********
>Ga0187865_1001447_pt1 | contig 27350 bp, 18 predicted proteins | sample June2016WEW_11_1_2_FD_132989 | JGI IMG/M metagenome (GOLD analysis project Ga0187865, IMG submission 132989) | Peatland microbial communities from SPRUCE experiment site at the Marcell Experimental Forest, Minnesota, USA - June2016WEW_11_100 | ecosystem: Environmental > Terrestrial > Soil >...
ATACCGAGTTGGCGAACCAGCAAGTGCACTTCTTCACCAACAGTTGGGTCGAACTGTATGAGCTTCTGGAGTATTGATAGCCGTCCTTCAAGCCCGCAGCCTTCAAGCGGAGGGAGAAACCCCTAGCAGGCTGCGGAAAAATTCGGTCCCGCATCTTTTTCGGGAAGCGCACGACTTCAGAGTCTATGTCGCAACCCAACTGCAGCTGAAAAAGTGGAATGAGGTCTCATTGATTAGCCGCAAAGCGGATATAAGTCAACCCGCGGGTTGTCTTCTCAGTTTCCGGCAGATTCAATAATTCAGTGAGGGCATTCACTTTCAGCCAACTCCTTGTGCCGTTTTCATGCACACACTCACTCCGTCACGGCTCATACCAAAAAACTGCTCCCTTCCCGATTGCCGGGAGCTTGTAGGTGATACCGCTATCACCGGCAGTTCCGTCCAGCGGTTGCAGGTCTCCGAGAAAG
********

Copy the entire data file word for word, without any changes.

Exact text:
>Ga0187865_1001447_pt1 | contig 27350 bp, 18 predicted proteins | sample June2016WEW_11_1_2_FD_132989 | JGI IMG/M metagenome (GOLD analysis project Ga0187865, IMG submission 132989) | Peatland microbial communities from SPRUCE experiment site at the Marcell Experimental Forest, Minnesota, USA - June2016WEW_11_100 | ecosystem: Environmental > Terrestrial > Soil >...
ATACCGAGTTGGCGAACCAGCAAGTGCACTTCTTCACCAACAGTTGGGTCGAACTGTATGAGCTTCTGGAGTATTGATAGCCGTCCTTCAAGCCCGCAGCCTTCAAGCGGAGGGAGAAACCCCTAGCAGGCTGCGGAAAAATTCGGTCCCGCATCTTTTTCGGGAAGCGCACGACTTCAGAGTCTATGTCGCAACCCAACTGCAGCTGAAAAAGTGGAATGAGGTCTCATTGATTAGCCGCAAAGCGGATATAAGTCAACCCGCGGGTTGTCTTCTCAGTTTCCGGCAGATTCAATAATTCAGTGAGGGCATTCACTTTCAGCCAACTCCTTGTGCCGTTTTCATGCACACACTCACTCCGTCACGGCTCATACCAAAAAACTGCTCCCTTCCCGATTGCCGGGAGCTTGTAGGTGATACCGCTATCACCGGCAGTTCCGTCCAGCGGTTGCAGGTCTCCGAGAAAG